Diagnosis for radiation enteritis might start with a discussion of your medical history and a physical exam.

To see inside your small intestine, a long flexible tube with a camera is passed down your throat (endoscopy). Or the tube can be passed through your rectum to look at your large intestine (colonoscopy). Sometimes a pill-sized camera that you swallow is used to create pictures of your intestines (capsule endoscopy). Other tests might include imaging tests, such as X-rays, a CT scan or an MRI scan.


Radiation enteritis treatment usually involves managing symptoms until they go away. This condition causes irritation of the intestines after radiation therapy for cancer. Your health care provider might recommend changes to your diet and medications for diarrhea and pain. Antibiotics can treat an overgrowth of bacteria. If radiation enteritis lasts longer, you might need a feeding tube. Sometimes, surgery is used to bypass the part of the intestine that's irritated.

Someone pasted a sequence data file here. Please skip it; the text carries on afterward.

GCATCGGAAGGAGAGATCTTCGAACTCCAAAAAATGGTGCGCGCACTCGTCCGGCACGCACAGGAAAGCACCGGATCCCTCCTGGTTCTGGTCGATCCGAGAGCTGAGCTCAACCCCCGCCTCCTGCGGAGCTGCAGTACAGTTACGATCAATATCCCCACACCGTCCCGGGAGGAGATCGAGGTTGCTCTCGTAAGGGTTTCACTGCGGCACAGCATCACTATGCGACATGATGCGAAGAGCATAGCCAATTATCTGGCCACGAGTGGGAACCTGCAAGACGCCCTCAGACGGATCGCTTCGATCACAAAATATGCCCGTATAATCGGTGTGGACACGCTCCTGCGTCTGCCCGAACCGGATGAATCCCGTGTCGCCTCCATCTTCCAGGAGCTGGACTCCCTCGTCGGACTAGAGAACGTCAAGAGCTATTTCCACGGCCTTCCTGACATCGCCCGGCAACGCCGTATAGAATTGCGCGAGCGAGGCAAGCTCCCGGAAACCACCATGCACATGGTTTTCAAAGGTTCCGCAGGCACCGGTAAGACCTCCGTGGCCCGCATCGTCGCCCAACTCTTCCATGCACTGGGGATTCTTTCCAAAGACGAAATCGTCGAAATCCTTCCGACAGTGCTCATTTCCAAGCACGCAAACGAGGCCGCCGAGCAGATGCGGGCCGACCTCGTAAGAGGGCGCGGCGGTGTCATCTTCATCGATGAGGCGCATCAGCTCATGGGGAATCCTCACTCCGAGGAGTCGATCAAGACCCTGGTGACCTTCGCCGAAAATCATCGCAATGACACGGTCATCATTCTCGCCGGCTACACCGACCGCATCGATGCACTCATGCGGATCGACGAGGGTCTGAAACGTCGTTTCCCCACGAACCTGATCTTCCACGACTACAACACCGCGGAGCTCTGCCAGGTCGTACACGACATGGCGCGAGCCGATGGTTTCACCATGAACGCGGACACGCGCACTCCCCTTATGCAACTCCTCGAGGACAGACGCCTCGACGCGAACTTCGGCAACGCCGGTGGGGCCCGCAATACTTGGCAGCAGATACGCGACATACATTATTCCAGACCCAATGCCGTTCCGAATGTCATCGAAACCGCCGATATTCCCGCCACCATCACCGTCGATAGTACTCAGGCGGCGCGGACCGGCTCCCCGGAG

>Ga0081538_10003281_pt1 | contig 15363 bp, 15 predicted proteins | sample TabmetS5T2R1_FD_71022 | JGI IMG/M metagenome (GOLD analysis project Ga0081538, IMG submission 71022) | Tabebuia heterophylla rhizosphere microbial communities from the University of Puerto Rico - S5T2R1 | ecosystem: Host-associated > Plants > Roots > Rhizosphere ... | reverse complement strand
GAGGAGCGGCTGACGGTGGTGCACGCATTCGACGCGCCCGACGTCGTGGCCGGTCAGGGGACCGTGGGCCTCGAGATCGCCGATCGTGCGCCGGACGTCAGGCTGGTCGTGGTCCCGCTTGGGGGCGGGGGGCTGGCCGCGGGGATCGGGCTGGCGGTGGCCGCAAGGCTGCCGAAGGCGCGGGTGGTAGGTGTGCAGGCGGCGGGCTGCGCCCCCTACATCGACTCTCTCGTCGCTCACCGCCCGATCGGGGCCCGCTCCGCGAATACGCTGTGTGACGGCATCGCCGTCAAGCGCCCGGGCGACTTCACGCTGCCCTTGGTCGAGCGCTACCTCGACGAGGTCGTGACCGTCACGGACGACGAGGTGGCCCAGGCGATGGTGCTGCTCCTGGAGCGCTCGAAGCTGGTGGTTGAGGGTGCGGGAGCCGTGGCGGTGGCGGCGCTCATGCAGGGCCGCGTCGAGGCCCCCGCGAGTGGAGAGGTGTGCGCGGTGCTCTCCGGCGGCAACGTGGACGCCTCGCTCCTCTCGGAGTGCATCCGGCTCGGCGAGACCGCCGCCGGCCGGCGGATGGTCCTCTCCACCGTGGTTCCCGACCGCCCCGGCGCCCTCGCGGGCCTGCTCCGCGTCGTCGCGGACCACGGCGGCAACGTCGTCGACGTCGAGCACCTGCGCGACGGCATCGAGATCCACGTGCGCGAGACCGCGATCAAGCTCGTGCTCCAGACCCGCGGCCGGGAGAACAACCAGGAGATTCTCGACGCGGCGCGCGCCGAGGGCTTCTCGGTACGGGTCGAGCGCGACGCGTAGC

Radiation enteritis care at Mayo Clinic

April 06, 2024

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  1. Yeo CJ, ed. Radiation enteritis. In: Shackelford's Surgery of the Alimentary Tract. 8th ed. Elsevier; 2019. https://www.clinicalkey.com. Accessed Jan. 12, 2022.
  2. Roberts I. Diagnosis and management of chronic radiation enteritis. http://www.uptodate.com/home. Accessed Jan. 12, 2022.
  3. Gastrointestinal complications (PDQ). National Cancer Institute. https://www.cancer.gov/about-cancer/treatment/side-effects/constipation/GI-complications-hp-pdq. Accessed Jan. 12, 2022.
  4. Loge L, et al. Radiation enteritis: Diagnostic and therapeutic issues. Journal of Visceral Surgery. 2020; doi:10.1016/j.jviscsurg.2020.08.012.
  5. Fay Hale M. Radiation enteritis: From diagnosis to management. Current Opinion in Gastroenterology. 2020; doi:10.1097/MOG.0000000000000632.
  6. Ami TR. Allscripts EPSi. Mayo Clinic. March 11, 2022.


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